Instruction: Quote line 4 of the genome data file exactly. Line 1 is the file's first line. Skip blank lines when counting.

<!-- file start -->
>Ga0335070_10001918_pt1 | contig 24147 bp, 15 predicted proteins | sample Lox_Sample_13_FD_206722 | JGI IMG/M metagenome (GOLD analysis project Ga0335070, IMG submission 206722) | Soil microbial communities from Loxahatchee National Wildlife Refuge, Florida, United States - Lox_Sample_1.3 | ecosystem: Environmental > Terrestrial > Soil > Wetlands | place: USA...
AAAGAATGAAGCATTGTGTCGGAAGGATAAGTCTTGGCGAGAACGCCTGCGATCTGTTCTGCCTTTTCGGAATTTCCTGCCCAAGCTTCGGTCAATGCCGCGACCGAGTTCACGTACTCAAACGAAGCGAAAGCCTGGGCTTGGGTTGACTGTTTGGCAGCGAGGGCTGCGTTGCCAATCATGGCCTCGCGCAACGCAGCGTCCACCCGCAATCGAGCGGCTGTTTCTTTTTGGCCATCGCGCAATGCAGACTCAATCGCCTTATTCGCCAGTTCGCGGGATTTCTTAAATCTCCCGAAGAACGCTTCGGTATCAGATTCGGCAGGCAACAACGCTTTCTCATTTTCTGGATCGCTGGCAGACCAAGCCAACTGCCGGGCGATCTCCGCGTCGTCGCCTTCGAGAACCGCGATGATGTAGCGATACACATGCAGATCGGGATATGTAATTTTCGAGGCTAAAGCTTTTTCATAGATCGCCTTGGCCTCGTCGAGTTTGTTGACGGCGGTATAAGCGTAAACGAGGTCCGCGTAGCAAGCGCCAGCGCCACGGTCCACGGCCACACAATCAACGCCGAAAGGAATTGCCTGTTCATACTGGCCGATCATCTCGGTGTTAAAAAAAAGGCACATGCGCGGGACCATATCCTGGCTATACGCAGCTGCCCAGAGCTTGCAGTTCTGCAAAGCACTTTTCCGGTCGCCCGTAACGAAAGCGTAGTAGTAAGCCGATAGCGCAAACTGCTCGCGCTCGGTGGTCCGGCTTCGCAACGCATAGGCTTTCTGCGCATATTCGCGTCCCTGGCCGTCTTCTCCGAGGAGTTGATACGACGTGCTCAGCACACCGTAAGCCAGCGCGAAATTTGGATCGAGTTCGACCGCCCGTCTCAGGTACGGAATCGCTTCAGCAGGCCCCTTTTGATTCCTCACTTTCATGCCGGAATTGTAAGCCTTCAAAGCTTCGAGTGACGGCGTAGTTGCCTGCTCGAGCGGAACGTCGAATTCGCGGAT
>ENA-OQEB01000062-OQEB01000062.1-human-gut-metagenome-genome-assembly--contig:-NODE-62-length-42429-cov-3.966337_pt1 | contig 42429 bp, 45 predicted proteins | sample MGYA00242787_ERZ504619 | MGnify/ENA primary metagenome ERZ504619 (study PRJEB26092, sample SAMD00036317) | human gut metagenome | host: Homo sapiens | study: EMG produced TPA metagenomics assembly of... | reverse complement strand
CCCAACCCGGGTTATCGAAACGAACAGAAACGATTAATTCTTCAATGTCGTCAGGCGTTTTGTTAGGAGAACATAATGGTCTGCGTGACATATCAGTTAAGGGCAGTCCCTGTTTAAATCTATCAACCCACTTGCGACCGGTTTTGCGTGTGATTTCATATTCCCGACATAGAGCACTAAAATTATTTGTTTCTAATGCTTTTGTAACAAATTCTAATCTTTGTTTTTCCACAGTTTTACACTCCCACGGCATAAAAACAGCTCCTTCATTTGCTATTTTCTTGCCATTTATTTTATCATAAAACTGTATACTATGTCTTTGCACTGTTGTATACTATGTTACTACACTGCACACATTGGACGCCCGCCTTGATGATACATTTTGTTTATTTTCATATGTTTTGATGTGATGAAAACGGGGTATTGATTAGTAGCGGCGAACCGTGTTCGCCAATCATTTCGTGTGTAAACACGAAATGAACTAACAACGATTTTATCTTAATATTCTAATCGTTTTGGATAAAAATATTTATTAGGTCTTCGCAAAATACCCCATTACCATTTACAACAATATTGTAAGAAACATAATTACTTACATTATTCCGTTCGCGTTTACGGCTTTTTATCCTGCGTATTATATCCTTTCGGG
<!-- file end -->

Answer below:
CCCAACCCGGGTTATCGAAACGAACAGAAACGATTAATTCTTCAATGTCGTCAGGCGTTTTGTTAGGAGAACATAATGGTCTGCGTGACATATCAGTTAAGGGCAGTCCCTGTTTAAATCTATCAACCCACTTGCGACCGGTTTTGCGTGTGATTTCATATTCCCGACATAGAGCACTAAAATTATTTGTTTCTAATGCTTTTGTAACAAATTCTAATCTTTGTTTTTCCACAGTTTTACACTCCCACGGCATAAAAACAGCTCCTTCATTTGCTATTTTCTTGCCATTTATTTTATCATAAAACTGTATACTATGTCTTTGCACTGTTGTATACTATGTTACTACACTGCACACATTGGACGCCCGCCTTGATGATACATTTTGTTTATTTTCATATGTTTTGATGTGATGAAAACGGGGTATTGATTAGTAGCGGCGAACCGTGTTCGCCAATCATTTCGTGTGTAAACACGAAATGAACTAACAACGATTTTATCTTAATATTCTAATCGTTTTGGATAAAAATATTTATTAGGTCTTCGCAAAATACCCCATTACCATTTACAACAATATTGTAAGAAACATAATTACTTACATTATTCCGTTCGCGTTTACGGCTTTTTATCCTGCGTATTATATCCTTTCGGG